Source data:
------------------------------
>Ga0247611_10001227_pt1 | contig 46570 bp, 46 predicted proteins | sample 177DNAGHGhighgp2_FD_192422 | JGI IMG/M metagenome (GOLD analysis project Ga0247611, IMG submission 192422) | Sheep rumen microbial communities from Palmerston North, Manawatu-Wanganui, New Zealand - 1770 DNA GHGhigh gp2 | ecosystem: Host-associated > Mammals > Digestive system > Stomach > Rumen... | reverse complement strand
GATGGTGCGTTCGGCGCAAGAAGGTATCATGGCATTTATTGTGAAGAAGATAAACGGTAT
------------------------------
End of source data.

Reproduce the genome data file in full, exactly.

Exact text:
>Ga0247611_10001227_pt1 | contig 46570 bp, 46 predicted proteins | sample 177DNAGHGhighgp2_FD_192422 | JGI IMG/M metagenome (GOLD analysis project Ga0247611, IMG submission 192422) | Sheep rumen microbial communities from Palmerston North, Manawatu-Wanganui, New Zealand - 1770 DNA GHGhigh gp2 | ecosystem: Host-associated > Mammals > Digestive system > Stomach > Rumen... | reverse complement strand
GATGGTGCGTTCGGCGCAAGAAGGTATCATGGCATTTATTGTGAAGAAGATAAACGGTAT